Three days after MH17 was downed in eastern Ukraine, the Russian government has done very little to counter western accusations that it is at least partially to blame for the deadly crash.
“They have said some of the things they know we want to hear, but that is about all they’ve done,” said a European diplomat in Moscow. “Their words don’t match their actions, and that’s a problem we’ve had throughout this crisis.”
In the eyes of the Russian government, Moscow has little choice. Officials said western governments and media had jumped to conclusions and targeted Russian president Vladimir Putin over the crash without any evidence.
“We are embroiled in an entirely politicised blame game, and meanwhile there’s a hidden race under way over who will get the black boxes,” said one foreign policy official. “Mr Putin is being told that the only way he can avert the accusations is to publicly disown the militias in eastern Ukraine. That is unacceptable.”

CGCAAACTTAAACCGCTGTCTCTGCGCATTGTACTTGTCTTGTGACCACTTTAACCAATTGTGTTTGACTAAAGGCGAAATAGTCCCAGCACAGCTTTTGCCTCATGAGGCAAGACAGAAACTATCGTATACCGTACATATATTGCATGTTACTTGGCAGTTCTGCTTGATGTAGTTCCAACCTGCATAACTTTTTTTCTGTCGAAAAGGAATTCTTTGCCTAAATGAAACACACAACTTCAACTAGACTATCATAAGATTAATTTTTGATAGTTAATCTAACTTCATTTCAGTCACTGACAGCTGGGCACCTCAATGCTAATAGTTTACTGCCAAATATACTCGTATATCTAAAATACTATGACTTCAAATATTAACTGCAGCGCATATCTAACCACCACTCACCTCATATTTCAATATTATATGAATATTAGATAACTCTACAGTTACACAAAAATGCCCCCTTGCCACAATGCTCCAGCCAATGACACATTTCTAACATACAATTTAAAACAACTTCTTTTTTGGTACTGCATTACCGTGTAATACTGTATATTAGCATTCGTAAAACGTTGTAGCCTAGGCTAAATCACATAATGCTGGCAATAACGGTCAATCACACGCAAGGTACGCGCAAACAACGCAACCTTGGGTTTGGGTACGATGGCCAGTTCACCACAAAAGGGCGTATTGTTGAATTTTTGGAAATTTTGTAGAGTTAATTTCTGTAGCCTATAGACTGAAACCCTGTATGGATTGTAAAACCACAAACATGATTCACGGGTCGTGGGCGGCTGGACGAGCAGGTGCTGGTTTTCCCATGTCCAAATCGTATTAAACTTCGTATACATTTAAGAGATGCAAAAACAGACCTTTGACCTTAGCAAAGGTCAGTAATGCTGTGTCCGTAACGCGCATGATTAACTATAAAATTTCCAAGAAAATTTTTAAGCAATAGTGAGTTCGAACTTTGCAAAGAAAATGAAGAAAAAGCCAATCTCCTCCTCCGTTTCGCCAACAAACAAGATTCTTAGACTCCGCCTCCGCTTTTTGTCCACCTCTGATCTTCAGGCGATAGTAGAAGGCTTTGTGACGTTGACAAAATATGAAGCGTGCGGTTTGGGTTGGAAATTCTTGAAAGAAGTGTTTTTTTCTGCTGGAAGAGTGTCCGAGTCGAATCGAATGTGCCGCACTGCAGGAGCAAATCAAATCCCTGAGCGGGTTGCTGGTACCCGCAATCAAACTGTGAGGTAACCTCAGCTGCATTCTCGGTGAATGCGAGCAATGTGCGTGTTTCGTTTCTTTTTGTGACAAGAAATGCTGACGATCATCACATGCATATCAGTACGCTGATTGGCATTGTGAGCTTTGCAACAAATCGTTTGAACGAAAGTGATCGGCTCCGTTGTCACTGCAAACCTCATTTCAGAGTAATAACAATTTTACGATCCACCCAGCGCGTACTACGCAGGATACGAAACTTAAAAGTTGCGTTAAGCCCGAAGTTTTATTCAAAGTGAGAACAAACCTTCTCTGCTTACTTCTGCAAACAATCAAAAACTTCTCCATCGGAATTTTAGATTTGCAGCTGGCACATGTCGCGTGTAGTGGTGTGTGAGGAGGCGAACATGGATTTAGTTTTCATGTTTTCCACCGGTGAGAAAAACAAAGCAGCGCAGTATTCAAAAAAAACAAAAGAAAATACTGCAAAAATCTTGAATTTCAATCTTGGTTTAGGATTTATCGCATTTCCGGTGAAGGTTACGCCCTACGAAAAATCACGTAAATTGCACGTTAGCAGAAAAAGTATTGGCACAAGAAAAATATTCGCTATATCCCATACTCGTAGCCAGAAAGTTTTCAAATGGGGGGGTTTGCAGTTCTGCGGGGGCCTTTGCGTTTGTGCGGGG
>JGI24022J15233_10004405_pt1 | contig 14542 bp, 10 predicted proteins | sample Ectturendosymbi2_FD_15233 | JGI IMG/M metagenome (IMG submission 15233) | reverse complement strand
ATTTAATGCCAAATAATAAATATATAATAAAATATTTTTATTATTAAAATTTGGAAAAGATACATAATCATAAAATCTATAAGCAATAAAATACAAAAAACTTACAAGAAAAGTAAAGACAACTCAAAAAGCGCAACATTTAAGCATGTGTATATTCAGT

As a result, Moscow is adopting delaying tactics. The government has repeatedly called for an impartial investigation of the crash. However, its definition of what constitutes impartiality diverges from that of several other countries with a stake in the disaster.
“Given Moscow’s ambiguous stance towards the rebel forces, there is reason to suspect that they’d follow up on this offer and send some people to work with the rebels,” said the European diplomat.
Mark Galeotti, an expert on Russia’s security services at New York University, said it was likely that members of the GRU, Russia’s military intelligence, together with air force experts trained in recognising the relevant parts of the debris, had been at the site already.